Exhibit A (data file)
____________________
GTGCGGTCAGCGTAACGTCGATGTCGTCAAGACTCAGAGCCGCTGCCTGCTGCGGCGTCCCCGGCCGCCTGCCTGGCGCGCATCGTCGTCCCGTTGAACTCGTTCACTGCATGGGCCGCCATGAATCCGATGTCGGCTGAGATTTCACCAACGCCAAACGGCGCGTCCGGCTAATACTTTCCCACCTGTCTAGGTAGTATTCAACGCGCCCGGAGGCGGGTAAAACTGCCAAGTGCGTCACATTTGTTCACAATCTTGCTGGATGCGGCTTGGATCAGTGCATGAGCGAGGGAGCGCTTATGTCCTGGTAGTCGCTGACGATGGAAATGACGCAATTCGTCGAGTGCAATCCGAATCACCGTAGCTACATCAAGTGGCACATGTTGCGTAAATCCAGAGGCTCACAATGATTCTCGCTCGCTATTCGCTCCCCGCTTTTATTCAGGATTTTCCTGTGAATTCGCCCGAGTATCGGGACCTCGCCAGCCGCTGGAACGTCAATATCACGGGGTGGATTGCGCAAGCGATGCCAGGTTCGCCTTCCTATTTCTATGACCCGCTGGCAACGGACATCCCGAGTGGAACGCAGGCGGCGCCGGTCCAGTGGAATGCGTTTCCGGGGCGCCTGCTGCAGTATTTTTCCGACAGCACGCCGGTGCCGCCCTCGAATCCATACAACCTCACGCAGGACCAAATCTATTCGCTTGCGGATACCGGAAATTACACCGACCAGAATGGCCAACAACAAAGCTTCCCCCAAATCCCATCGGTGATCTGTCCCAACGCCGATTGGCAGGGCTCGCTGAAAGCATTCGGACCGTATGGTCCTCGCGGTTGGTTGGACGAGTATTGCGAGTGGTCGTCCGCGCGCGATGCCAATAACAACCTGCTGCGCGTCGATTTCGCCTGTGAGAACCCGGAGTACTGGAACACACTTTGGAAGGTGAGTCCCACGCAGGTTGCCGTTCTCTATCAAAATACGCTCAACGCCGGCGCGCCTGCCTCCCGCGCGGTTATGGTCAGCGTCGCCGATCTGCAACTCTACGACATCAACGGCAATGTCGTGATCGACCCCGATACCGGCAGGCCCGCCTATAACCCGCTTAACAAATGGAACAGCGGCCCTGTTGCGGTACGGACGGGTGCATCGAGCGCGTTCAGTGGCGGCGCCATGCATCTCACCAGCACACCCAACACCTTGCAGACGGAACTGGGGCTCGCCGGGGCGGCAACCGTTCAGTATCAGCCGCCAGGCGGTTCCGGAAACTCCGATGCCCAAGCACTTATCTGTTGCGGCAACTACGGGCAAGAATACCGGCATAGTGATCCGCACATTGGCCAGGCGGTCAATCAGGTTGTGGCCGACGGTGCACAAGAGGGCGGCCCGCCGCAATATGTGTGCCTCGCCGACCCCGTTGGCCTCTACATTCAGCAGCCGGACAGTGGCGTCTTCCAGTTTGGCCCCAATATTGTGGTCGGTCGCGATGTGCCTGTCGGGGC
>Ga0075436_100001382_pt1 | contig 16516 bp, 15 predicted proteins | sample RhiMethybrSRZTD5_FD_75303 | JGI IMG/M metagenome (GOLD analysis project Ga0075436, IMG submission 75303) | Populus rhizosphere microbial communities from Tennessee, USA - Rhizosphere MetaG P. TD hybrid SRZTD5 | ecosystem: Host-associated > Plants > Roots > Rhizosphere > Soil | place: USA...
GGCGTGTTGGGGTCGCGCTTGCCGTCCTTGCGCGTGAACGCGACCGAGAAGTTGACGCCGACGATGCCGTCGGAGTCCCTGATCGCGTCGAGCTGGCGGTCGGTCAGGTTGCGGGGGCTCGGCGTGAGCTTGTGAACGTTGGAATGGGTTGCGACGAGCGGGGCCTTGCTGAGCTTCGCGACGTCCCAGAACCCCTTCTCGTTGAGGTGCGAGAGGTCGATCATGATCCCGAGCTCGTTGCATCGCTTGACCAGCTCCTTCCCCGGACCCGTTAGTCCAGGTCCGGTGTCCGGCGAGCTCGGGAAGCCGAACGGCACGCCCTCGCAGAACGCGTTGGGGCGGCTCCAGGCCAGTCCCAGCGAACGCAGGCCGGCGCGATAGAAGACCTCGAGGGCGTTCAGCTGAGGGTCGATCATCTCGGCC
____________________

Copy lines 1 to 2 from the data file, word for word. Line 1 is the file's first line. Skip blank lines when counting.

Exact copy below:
GTGCGGTCAGCGTAACGTCGATGTCGTCAAGACTCAGAGCCGCTGCCTGCTGCGGCGTCCCCGGCCGCCTGCCTGGCGCGCATCGTCGTCCCGTTGAACTCGTTCACTGCATGGGCCGCCATGAATCCGATGTCGGCTGAGATTTCACCAACGCCAAACGGCGCGTCCGGCTAATACTTTCCCACCTGTCTAGGTAGTATTCAACGCGCCCGGAGGCGGGTAAAACTGCCAAGTGCGTCACATTTGTTCACAATCTTGCTGGATGCGGCTTGGATCAGTGCATGAGCGAGGGAGCGCTTATGTCCTGGTAGTCGCTGACGATGGAAATGACGCAATTCGTCGAGTGCAATCCGAATCACCGTAGCTACATCAAGTGGCACATGTTGCGTAAATCCAGAGGCTCACAATGATTCTCGCTCGCTATTCGCTCCCCGCTTTTATTCAGGATTTTCCTGTGAATTCGCCCGAGTATCGGGACCTCGCCAGCCGCTGGAACGTCAATATCACGGGGTGGATTGCGCAAGCGATGCCAGGTTCGCCTTCCTATTTCTATGACCCGCTGGCAACGGACATCCCGAGTGGAACGCAGGCGGCGCCGGTCCAGTGGAATGCGTTTCCGGGGCGCCTGCTGCAGTATTTTTCCGACAGCACGCCGGTGCCGCCCTCGAATCCATACAACCTCACGCAGGACCAAATCTATTCGCTTGCGGATACCGGAAATTACACCGACCAGAATGGCCAACAACAAAGCTTCCCCCAAATCCCATCGGTGATCTGTCCCAACGCCGATTGGCAGGGCTCGCTGAAAGCATTCGGACCGTATGGTCCTCGCGGTTGGTTGGACGAGTATTGCGAGTGGTCGTCCGCGCGCGATGCCAATAACAACCTGCTGCGCGTCGATTTCGCCTGTGAGAACCCGGAGTACTGGAACACACTTTGGAAGGTGAGTCCCACGCAGGTTGCCGTTCTCTATCAAAATACGCTCAACGCCGGCGCGCCTGCCTCCCGCGCGGTTATGGTCAGCGTCGCCGATCTGCAACTCTACGACATCAACGGCAATGTCGTGATCGACCCCGATACCGGCAGGCCCGCCTATAACCCGCTTAACAAATGGAACAGCGGCCCTGTTGCGGTACGGACGGGTGCATCGAGCGCGTTCAGTGGCGGCGCCATGCATCTCACCAGCACACCCAACACCTTGCAGACGGAACTGGGGCTCGCCGGGGCGGCAACCGTTCAGTATCAGCCGCCAGGCGGTTCCGGAAACTCCGATGCCCAAGCACTTATCTGTTGCGGCAACTACGGGCAAGAATACCGGCATAGTGATCCGCACATTGGCCAGGCGGTCAATCAGGTTGTGGCCGACGGTGCACAAGAGGGCGGCCCGCCGCAATATGTGTGCCTCGCCGACCCCGTTGGCCTCTACATTCAGCAGCCGGACAGTGGCGTCTTCCAGTTTGGCCCCAATATTGTGGTCGGTCGCGATGTGCCTGTCGGGGC
>Ga0075436_100001382_pt1 | contig 16516 bp, 15 predicted proteins | sample RhiMethybrSRZTD5_FD_75303 | JGI IMG/M metagenome (GOLD analysis project Ga0075436, IMG submission 75303) | Populus rhizosphere microbial communities from Tennessee, USA - Rhizosphere MetaG P. TD hybrid SRZTD5 | ecosystem: Host-associated > Plants > Roots > Rhizosphere > Soil | place: USA...